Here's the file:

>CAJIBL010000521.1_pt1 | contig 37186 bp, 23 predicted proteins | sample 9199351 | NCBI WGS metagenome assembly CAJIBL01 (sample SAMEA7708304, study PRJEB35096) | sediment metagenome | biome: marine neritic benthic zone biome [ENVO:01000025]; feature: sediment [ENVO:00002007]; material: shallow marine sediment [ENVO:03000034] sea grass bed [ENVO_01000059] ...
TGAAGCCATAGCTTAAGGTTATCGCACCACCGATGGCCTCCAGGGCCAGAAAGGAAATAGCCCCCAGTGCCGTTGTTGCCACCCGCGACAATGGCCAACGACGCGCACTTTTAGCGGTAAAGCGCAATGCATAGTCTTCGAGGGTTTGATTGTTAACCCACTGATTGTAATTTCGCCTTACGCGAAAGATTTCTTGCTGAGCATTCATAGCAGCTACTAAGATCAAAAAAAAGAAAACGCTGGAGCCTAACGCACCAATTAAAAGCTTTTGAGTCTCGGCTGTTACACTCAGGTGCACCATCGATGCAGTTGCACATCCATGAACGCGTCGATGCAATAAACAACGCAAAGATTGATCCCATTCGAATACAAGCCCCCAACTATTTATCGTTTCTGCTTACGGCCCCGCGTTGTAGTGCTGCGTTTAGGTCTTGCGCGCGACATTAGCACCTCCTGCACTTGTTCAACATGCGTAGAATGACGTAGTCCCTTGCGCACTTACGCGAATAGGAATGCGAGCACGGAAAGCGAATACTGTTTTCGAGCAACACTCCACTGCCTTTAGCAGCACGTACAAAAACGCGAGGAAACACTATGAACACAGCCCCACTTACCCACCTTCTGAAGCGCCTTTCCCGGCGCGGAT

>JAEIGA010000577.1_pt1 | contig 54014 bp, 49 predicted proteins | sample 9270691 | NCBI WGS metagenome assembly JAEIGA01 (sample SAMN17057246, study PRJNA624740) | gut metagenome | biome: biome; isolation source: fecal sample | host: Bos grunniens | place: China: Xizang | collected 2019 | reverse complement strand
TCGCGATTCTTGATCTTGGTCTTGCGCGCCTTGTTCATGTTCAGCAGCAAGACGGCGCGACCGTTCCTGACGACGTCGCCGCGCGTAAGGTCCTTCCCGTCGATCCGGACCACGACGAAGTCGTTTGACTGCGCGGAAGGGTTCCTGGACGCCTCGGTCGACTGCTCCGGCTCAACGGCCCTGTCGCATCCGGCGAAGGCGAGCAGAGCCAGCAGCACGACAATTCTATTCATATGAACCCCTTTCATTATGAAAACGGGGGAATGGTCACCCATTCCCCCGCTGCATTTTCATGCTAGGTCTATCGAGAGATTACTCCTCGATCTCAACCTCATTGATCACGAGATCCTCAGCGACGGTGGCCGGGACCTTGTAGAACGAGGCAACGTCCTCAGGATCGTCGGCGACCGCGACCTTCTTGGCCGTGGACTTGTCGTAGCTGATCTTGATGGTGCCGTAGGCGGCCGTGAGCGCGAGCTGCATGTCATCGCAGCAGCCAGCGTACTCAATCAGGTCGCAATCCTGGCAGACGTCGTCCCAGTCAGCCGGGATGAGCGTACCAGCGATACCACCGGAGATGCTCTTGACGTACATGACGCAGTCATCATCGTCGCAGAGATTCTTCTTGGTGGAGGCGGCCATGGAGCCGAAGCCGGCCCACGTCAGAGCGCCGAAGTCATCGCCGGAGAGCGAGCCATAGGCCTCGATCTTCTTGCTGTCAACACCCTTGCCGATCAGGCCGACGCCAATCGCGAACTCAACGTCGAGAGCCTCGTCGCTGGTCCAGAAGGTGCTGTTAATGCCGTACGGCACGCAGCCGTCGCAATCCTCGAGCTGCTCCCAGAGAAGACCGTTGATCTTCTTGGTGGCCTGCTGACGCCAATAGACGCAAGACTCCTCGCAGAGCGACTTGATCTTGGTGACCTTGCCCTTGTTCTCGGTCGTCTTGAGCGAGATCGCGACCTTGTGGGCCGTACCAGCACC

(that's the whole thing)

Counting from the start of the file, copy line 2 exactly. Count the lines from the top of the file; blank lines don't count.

TGAAGCCATAGCTTAAGGTTATCGCACCACCGATGGCCTCCAGGGCCAGAAAGGAAATAGCCCCCAGTGCCGTTGTTGCCACCCGCGACAATGGCCAACGACGCGCACTTTTAGCGGTAAAGCGCAATGCATAGTCTTCGAGGGTTTGATTGTTAACCCACTGATTGTAATTTCGCCTTACGCGAAAGATTTCTTGCTGAGCATTCATAGCAGCTACTAAGATCAAAAAAAAGAAAACGCTGGAGCCTAACGCACCAATTAAAAGCTTTTGAGTCTCGGCTGTTACACTCAGGTGCACCATCGATGCAGTTGCACATCCATGAACGCGTCGATGCAATAAACAACGCAAAGATTGATCCCATTCGAATACAAGCCCCCAACTATTTATCGTTTCTGCTTACGGCCCCGCGTTGTAGTGCTGCGTTTAGGTCTTGCGCGCGACATTAGCACCTCCTGCACTTGTTCAACATGCGTAGAATGACGTAGTCCCTTGCGCACTTACGCGAATAGGAATGCGAGCACGGAAAGCGAATACTGTTTTCGAGCAACACTCCACTGCCTTTAGCAGCACGTACAAAAACGCGAGGAAACACTATGAACACAGCCCCACTTACCCACCTTCTGAAGCGCCTTTCCCGGCGCGGAT